Cyborgs man, i keep telling people this. We're going to have to gradually assimilate ourselves into cyborgs so we can live much much longer. Then, since we cant really travel the speed of light, we will travel as light (aka data), somewhere else to be "rebuilt". I think that is more likely to happen before we can make ships move fast enough to be worth it.

And we've got the perfect place to practice this on. Mars! Just crash an ice comet into it, sprinkle some trees in it and then move our 3D printers n'shit on over.

"The Bistromathic Drive is a wonderful new method of crossing vast interstellar distances without all the dangerous mucking about with Improbability Factors. Bistromathics itself is simply a revolutionary new way of understanding the behaviour of numbers. Just as Einstein observed that time was not an absolute but depended on the observer's movement in space, and that space was not an absolute, but depended on the observer's movement in time, it is now realised that numbers are not absolute, but depended on the observer's movement in restaurants."

-- Douglas Adams

The last one, basically "they're too far away", is the only I sort of agree with except it demonstrates really narrow thinking. The distance factor should be measured in both space and time. We've only been looking for a very brief instant of time, other civilizations could simply be too far away from our own time period.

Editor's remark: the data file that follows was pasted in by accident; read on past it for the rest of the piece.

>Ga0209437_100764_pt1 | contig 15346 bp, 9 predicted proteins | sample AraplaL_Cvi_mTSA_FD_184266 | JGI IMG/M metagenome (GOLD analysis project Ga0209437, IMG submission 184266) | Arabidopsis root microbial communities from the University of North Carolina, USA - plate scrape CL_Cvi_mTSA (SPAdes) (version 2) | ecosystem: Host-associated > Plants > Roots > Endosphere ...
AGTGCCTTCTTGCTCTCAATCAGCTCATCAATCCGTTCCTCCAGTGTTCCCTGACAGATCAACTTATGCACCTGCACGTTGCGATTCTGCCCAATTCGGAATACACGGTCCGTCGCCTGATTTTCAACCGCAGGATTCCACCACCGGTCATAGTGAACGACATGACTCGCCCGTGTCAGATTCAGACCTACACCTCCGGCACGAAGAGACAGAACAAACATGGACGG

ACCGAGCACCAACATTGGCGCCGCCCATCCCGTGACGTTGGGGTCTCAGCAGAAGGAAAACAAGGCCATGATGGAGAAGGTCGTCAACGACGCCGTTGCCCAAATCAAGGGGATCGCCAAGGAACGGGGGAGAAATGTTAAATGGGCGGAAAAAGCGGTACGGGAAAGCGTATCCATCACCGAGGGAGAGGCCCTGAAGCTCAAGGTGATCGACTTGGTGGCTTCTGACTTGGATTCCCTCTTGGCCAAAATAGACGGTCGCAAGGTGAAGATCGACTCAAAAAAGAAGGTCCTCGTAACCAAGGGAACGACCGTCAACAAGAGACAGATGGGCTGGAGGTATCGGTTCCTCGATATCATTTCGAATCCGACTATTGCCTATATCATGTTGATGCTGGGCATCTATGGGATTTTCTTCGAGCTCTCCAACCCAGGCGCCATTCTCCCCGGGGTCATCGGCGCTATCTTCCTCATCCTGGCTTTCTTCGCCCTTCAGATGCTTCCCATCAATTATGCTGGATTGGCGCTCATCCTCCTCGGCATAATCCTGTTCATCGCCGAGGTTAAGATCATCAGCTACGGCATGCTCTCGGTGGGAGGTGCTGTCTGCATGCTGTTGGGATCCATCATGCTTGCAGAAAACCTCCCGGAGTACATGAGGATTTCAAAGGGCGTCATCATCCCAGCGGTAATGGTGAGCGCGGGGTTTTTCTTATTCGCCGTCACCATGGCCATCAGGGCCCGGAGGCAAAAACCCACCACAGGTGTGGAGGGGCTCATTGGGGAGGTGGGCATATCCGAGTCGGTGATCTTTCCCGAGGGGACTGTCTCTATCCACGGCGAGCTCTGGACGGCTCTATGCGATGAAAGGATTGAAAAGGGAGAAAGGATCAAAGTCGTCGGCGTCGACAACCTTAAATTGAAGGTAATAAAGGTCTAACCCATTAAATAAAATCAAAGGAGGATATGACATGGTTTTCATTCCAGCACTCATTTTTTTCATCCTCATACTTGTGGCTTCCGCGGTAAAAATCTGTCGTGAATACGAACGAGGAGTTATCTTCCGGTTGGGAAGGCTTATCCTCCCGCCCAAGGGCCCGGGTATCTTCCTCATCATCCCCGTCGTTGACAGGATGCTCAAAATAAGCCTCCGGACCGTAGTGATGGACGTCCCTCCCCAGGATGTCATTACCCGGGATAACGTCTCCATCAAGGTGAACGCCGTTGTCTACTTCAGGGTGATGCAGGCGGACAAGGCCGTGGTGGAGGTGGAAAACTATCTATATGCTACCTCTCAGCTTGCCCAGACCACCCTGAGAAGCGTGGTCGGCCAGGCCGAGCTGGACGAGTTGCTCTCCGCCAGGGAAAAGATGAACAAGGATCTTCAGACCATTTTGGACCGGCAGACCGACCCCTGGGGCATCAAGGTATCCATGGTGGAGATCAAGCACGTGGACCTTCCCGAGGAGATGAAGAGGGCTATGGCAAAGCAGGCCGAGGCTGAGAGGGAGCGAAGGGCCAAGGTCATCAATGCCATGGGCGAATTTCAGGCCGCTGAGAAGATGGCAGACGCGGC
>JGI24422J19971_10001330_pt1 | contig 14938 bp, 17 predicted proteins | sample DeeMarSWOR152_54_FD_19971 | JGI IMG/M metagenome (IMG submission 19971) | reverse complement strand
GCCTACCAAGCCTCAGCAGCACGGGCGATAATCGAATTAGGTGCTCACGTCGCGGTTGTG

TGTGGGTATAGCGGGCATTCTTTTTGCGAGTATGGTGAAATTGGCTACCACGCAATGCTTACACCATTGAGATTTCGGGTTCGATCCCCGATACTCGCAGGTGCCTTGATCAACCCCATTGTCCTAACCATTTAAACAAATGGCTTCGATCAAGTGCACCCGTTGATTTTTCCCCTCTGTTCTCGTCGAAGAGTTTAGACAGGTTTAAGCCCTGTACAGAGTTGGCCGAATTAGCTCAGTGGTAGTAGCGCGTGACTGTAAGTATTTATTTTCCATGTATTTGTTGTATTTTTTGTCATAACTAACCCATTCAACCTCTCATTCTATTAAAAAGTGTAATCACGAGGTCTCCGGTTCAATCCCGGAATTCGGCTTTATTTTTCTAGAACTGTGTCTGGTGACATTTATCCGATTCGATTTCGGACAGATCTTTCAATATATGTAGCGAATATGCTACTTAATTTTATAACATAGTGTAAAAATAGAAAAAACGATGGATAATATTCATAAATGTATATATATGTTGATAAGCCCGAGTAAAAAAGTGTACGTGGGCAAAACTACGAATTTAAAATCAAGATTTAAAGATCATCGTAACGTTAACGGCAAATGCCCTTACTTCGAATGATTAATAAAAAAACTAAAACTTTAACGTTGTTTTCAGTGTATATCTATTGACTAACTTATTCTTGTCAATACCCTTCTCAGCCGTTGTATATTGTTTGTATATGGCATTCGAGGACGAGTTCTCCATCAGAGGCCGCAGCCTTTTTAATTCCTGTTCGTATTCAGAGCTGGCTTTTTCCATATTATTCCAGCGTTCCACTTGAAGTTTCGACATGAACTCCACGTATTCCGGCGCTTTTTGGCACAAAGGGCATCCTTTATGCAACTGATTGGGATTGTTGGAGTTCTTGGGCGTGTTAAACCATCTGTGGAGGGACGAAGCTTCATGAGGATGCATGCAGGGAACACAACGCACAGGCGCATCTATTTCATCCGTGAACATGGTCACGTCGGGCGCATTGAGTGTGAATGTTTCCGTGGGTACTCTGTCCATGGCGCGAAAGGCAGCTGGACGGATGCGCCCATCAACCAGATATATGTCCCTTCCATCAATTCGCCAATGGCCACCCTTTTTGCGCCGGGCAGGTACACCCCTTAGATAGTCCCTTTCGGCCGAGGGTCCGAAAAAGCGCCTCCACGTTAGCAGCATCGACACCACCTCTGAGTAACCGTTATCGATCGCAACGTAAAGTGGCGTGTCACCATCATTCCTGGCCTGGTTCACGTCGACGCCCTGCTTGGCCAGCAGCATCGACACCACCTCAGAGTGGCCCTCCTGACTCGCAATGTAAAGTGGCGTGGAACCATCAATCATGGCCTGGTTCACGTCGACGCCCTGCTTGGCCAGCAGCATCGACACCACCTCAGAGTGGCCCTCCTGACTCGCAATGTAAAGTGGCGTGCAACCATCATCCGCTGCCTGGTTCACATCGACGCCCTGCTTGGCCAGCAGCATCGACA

Also tied into this narrow thinking is the belief that once they come into existence, advanced civilizations (including ours) will stick around forever. The reality is probably the opposite - they flower and then die. Even if an advanced civilization existed for one million years, that's still an incredibly brief flash of time on the cosmic scale. How likely is it that we'd happen to catch them during such a brief flare up?